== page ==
Lucky Come Hawaii was among the first Japanese American novels to experience critical acclaim in the United States. The book captures a tragic and poignant period in U.S. history from an unusual perspective, looking at the nation’s war with Japan through the eyes of immigrants from Okinawa. In this way, Shirota’s work reflects not only a canonical shift in values concerning ethnic literature but also an evolving American view of war and patriotism. Through the Vietnam experience in the 1960’s, Americans, like Kama Gusada, began to recognize the moral ambiguities of modern warfare. War was no longer a matter of right versus wrong, good versus evil, civilization versus barbarianism, or, perhaps, as Shirota reveals, it never had been. It is, instead, cruelly indiscriminate, culturally complex, and darkly absurd.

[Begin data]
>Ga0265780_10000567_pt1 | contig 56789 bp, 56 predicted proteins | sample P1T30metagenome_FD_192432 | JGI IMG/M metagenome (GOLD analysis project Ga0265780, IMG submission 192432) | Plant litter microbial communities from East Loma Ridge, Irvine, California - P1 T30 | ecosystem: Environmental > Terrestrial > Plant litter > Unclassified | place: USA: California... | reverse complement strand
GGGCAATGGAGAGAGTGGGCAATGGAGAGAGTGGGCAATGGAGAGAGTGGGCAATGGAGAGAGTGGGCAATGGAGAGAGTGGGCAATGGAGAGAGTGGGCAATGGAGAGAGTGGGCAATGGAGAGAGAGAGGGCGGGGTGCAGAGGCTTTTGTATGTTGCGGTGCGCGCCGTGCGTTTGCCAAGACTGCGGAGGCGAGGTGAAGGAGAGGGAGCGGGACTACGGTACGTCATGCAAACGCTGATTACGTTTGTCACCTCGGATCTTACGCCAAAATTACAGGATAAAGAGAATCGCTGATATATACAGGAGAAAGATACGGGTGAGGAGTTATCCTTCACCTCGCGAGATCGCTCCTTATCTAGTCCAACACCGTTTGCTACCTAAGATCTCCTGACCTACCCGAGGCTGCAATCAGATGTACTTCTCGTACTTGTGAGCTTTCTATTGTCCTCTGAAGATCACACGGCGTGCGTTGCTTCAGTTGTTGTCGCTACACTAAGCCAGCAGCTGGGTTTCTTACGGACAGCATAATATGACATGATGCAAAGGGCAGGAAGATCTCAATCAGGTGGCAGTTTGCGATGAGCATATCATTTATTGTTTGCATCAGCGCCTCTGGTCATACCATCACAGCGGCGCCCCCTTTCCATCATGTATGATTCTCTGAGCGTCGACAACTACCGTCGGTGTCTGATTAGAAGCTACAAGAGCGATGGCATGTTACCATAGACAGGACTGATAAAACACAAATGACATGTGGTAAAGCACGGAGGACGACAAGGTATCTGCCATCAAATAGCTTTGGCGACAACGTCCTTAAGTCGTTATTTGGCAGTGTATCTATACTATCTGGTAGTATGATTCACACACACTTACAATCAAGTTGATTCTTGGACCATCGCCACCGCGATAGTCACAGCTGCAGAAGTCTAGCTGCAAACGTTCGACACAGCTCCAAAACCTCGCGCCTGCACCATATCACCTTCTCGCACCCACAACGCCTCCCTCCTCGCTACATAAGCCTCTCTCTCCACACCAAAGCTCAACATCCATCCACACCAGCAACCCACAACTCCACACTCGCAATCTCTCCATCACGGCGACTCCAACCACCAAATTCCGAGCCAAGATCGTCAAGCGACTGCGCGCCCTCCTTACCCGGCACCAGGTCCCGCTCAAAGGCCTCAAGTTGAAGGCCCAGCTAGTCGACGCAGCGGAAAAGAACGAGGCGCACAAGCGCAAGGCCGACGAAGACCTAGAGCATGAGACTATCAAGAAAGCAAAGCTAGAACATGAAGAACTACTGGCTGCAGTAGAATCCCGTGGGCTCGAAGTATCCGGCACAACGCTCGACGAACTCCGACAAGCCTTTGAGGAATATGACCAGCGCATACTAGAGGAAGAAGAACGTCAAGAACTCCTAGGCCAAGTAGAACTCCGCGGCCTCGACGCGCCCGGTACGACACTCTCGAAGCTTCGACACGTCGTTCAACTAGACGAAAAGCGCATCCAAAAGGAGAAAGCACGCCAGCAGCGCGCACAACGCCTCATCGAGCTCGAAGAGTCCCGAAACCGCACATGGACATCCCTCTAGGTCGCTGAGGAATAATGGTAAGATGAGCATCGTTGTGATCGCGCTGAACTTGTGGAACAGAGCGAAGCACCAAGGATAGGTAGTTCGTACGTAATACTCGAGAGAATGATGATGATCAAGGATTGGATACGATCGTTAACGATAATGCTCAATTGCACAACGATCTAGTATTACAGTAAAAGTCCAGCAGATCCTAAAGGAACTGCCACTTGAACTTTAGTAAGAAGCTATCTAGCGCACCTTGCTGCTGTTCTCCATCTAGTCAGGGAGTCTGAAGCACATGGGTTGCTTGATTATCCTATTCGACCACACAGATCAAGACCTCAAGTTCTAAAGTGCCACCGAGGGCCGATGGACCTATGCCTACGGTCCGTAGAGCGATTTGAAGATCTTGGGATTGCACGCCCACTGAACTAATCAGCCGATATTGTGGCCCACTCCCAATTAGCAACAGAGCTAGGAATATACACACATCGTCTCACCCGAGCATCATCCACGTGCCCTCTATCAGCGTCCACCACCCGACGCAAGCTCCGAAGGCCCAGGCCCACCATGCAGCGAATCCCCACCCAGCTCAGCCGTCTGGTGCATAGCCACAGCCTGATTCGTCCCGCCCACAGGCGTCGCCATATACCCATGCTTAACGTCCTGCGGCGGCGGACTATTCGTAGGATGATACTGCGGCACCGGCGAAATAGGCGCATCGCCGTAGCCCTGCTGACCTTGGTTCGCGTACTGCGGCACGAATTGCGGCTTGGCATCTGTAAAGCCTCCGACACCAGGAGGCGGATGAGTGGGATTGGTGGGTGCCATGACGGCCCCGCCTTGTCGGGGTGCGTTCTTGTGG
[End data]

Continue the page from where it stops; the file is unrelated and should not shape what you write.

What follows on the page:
Related Work

Shirota’s Pineapple White (1972) explores the life of a Japanese American gardener who leaves his Waipahu plantation and journeys to Los Angeles to experience a bewildering medley of adventures.

Additional Information

Okage Sama De: The Japanese in Hawai’i, 1885-1985 (1987), by Dorothy Ochiai Hazanna and Jane Okamoto Komeiji, provides additional information on the subject of Shirota’s book, and Dennis Kawaharada’s The Rhetoric of Identity in Japanese American Writings, 1948-1988 (1988), gives details on Shirota and his works.